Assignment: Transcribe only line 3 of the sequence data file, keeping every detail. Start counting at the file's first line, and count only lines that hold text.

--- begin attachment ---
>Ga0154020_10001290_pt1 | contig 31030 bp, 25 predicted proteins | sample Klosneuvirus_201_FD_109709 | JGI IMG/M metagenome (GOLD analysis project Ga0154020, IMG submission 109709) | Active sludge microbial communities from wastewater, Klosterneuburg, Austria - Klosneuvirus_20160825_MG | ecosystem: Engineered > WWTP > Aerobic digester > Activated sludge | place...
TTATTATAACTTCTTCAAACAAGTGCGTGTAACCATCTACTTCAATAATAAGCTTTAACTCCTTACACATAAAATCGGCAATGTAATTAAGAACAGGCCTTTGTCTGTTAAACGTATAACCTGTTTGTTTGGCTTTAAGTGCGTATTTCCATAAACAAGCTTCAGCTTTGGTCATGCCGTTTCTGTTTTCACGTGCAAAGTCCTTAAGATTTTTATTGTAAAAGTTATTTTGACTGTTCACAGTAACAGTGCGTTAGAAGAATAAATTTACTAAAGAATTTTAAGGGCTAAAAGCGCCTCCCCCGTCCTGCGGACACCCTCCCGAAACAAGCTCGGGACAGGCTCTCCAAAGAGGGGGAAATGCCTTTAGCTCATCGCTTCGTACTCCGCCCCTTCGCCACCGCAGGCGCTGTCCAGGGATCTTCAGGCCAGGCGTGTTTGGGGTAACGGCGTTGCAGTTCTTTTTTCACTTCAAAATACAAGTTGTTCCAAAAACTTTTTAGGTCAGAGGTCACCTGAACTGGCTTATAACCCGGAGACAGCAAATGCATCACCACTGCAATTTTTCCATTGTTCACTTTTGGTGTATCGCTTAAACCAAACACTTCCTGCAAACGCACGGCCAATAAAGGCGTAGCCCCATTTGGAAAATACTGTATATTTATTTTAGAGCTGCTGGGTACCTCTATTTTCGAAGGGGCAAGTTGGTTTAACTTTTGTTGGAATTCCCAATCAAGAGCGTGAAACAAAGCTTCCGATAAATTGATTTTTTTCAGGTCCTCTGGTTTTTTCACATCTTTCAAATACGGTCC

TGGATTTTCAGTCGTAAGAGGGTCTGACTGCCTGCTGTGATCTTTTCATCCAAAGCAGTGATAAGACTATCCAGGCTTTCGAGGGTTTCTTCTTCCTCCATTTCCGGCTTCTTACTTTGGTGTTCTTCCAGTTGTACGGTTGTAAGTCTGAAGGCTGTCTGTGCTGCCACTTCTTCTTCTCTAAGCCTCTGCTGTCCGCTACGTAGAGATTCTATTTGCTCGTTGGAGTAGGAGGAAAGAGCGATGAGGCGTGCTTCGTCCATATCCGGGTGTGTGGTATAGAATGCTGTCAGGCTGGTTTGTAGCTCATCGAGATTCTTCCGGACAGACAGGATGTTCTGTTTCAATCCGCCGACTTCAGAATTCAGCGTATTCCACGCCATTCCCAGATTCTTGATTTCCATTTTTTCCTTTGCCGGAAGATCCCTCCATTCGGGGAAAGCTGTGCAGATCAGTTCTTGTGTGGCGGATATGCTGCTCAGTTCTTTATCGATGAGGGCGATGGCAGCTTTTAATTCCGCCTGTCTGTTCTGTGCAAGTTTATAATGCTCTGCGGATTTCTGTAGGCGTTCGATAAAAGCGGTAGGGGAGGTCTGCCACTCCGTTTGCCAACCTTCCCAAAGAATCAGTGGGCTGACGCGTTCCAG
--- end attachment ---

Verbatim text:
TGGATTTTCAGTCGTAAGAGGGTCTGACTGCCTGCTGTGATCTTTTCATCCAAAGCAGTGATAAGACTATCCAGGCTTTCGAGGGTTTCTTCTTCCTCCATTTCCGGCTTCTTACTTTGGTGTTCTTCCAGTTGTACGGTTGTAAGTCTGAAGGCTGTCTGTGCTGCCACTTCTTCTTCTCTAAGCCTCTGCTGTCCGCTACGTAGAGATTCTATTTGCTCGTTGGAGTAGGAGGAAAGAGCGATGAGGCGTGCTTCGTCCATATCCGGGTGTGTGGTATAGAATGCTGTCAGGCTGGTTTGTAGCTCATCGAGATTCTTCCGGACAGACAGGATGTTCTGTTTCAATCCGCCGACTTCAGAATTCAGCGTATTCCACGCCATTCCCAGATTCTTGATTTCCATTTTTTCCTTTGCCGGAAGATCCCTCCATTCGGGGAAAGCTGTGCAGATCAGTTCTTGTGTGGCGGATATGCTGCTCAGTTCTTTATCGATGAGGGCGATGGCAGCTTTTAATTCCGCCTGTCTGTTCTGTGCAAGTTTATAATGCTCTGCGGATTTCTGTAGGCGTTCGATAAAAGCGGTAGGGGAGGTCTGCCACTCCGTTTGCCAACCTTCCCAAAGAATCAGTGGGCTGACGCGTTCCAG